There has also been recent English case law in which the courts have shown a willingness to interpret arbitration clauses widely. This helps avoid expensive preliminary arguments regarding the scope and validity of the arbitration clause.

Other Factors To Consider In The Context Of International Arbitration Agreements

Language of the arbitration?

This should be agreed by the parties and specified in the arbitration agreement to avoid any disagreements at a future date.

Institutional or "ad hoc" rules?

Legal advice should be taken to ensure that an appropriate set of rules are chosen in each case. The main choice is between:

  • Institutional rules (e.g. the LCIA Rules or the ICC Rules) which are where an institution acts as the administrator of the arbitration process. A commercial party entering into an arbitration agreement with a less sophisticated party based in an overseas jurisdiction may prefer institutionally administered rules to ensure that the arbitration process is dealt with quickly and smoothly.
  • Ad hoc rules (for example the UNCITRAL Rules) which allow the parties more freedom to arrange the arbitration themselves without any institutional support. This is cheaper than institutional arbitration but can be slower and frustrating for a party bringing a claim against an overseas defendant who is unfamiliar with arbitration processes.

There may also be the possibility of ICSID arbitration of investment related disputes to consider, depending on the nature of the dispute and where the parties and the investment are located.

What About The Local Laws Of The Relevant Foreign Jurisdiction?

Even where England is chosen as the seat of the arbitration, it is still important to consider any relevant local laws applicable in the jurisdictions where the parties and the property that is the subject matter of the agreement are located. Some country specific examples of points to consider are below.

Ukraine: It is important to seek advice to establish that the contract has the necessary "international" element under Ukrainian law to allow the parties to opt for a "foreign" choice of law and arbitration outside Ukraine, otherwise in some cases the Ukrainian courts may decide to apply Ukrainian law instead.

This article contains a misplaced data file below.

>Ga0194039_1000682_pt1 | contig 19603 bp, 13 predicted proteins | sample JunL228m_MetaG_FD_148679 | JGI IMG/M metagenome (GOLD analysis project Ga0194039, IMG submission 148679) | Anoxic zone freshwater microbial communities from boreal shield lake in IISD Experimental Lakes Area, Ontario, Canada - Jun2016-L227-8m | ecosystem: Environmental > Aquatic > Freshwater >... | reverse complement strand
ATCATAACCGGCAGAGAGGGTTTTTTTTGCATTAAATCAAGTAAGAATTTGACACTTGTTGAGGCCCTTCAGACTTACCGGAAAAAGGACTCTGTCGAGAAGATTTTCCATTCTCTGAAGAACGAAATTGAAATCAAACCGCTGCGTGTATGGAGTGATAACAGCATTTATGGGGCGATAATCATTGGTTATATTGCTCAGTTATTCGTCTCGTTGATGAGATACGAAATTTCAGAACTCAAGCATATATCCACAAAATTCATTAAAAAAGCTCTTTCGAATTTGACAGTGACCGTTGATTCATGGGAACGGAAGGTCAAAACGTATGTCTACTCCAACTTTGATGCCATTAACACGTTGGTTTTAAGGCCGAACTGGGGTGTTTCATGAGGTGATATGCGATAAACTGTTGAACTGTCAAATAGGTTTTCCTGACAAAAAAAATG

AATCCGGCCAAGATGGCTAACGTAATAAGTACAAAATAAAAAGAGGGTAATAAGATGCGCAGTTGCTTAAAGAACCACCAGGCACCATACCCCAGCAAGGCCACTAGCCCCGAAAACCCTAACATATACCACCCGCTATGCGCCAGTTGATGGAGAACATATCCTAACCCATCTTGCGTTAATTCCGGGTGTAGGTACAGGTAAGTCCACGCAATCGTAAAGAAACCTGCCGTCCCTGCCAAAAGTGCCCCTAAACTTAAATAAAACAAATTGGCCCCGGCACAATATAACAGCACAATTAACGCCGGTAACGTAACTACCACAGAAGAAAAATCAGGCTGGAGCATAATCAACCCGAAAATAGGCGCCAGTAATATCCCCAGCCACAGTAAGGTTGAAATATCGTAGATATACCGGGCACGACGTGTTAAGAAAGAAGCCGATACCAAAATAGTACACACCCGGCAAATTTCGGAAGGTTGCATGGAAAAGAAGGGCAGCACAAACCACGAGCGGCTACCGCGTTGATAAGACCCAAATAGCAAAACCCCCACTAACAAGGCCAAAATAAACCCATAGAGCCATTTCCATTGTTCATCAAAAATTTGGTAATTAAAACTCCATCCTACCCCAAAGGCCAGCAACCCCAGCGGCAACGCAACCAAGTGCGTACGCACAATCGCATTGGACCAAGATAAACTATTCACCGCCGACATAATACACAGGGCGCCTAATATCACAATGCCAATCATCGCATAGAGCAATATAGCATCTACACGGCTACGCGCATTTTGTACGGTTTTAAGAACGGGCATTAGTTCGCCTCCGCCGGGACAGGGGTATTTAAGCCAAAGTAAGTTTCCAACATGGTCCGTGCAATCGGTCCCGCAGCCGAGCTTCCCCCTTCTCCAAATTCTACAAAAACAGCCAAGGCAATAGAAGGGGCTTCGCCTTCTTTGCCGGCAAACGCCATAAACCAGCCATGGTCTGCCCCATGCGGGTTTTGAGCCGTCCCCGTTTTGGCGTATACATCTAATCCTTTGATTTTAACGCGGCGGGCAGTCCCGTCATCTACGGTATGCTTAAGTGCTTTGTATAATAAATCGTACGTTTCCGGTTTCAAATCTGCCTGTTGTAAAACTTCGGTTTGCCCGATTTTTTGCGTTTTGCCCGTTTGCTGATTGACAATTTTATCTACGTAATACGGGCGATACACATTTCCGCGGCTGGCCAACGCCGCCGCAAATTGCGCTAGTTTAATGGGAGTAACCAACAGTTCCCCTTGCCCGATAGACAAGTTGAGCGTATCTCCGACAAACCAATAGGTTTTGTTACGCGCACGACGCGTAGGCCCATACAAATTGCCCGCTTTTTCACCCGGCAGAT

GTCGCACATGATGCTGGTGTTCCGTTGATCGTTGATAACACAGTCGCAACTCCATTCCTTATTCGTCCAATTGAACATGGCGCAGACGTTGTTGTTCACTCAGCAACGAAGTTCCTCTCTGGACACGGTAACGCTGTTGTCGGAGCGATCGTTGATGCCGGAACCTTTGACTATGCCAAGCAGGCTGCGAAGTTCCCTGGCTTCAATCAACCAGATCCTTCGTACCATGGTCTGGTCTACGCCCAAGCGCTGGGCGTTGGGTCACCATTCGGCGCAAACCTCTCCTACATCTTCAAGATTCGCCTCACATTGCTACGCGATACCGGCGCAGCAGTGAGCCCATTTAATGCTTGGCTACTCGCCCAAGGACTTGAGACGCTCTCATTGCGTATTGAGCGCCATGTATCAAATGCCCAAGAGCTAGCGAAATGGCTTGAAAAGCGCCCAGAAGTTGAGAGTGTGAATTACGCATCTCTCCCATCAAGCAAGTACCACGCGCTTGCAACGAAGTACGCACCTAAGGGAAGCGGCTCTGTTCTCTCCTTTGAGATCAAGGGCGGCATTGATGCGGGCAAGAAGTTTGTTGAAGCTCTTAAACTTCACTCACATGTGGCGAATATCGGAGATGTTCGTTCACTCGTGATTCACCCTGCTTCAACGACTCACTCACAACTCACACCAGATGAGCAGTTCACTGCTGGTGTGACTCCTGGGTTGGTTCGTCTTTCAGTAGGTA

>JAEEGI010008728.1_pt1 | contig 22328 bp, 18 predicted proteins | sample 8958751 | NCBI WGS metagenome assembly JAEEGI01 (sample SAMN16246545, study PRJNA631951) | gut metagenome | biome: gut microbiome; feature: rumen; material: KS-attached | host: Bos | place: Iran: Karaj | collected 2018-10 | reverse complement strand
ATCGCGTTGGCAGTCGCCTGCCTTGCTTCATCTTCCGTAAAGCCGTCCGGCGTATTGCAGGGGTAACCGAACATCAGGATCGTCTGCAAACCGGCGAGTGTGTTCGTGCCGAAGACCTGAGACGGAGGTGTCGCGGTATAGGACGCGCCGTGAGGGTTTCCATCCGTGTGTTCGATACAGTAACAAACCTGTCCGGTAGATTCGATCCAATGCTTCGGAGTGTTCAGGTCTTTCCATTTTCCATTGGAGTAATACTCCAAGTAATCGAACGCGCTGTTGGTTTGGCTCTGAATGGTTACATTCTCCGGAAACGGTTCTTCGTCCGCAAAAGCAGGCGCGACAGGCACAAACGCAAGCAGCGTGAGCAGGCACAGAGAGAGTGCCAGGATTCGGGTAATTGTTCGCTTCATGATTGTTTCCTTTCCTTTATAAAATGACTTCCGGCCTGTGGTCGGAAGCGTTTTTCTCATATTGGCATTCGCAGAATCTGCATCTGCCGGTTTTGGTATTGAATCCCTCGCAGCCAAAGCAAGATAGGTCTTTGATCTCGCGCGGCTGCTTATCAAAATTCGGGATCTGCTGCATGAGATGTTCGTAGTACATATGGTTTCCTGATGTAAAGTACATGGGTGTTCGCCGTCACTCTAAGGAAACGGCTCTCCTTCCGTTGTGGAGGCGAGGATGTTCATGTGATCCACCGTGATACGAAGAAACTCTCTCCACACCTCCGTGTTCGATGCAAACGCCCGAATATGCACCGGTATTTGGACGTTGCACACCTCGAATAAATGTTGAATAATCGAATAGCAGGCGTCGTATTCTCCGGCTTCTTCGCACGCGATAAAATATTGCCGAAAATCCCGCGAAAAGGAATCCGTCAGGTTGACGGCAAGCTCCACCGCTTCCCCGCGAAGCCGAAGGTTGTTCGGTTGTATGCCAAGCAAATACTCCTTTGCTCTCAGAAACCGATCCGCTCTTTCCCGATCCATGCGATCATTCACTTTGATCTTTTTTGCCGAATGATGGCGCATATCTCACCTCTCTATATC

Serbia: The laws of some jurisdictions will limit the type of matters that can be referred to international arbitration. For example, in Serbia disputes involving rights in relation to real property or arising out of real estate lease agreements are generally subject to the exclusive jurisdiction of the Serbian courts.

Poland: In Poland, if a party wants to object to proceedings being commenced in the Polish courts on the basis that the parties had agreed to submit their disputes to arbitration, the objection must be raised in a "timely manner," or else the Polish courts will press ahead with hearing the claim even if the parties had agreed to arbitrate elsewhere.


When entering into any international contract containing an agreement to submit future disputes to arbitration, it is important for parties to take specific legal advice as to the drafting and enforceability of a suitable arbitration clause in every case, in order to make the best use of the range of options available. This is particularly relevant in the case of emerging overseas markets whose courts and procedural rules may not lend quite as much support to the arbitration process as those in England.

The content of this article is intended to provide a general guide to the subject matter. Specialist advice should be sought about your specific circumstances.